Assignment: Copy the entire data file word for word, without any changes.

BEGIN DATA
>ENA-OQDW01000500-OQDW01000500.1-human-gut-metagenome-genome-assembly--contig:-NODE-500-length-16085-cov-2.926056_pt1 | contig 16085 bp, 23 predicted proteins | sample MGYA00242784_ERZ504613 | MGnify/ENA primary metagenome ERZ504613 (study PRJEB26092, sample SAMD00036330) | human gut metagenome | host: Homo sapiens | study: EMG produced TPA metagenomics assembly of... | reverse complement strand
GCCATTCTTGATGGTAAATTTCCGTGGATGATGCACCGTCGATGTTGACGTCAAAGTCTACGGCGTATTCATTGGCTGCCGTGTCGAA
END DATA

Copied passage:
>ENA-OQDW01000500-OQDW01000500.1-human-gut-metagenome-genome-assembly--contig:-NODE-500-length-16085-cov-2.926056_pt1 | contig 16085 bp, 23 predicted proteins | sample MGYA00242784_ERZ504613 | MGnify/ENA primary metagenome ERZ504613 (study PRJEB26092, sample SAMD00036330) | human gut metagenome | host: Homo sapiens | study: EMG produced TPA metagenomics assembly of... | reverse complement strand
GCCATTCTTGATGGTAAATTTCCGTGGATGATGCACCGTCGATGTTGACGTCAAAGTCTACGGCGTATTCATTGGCTGCCGTGTCGAA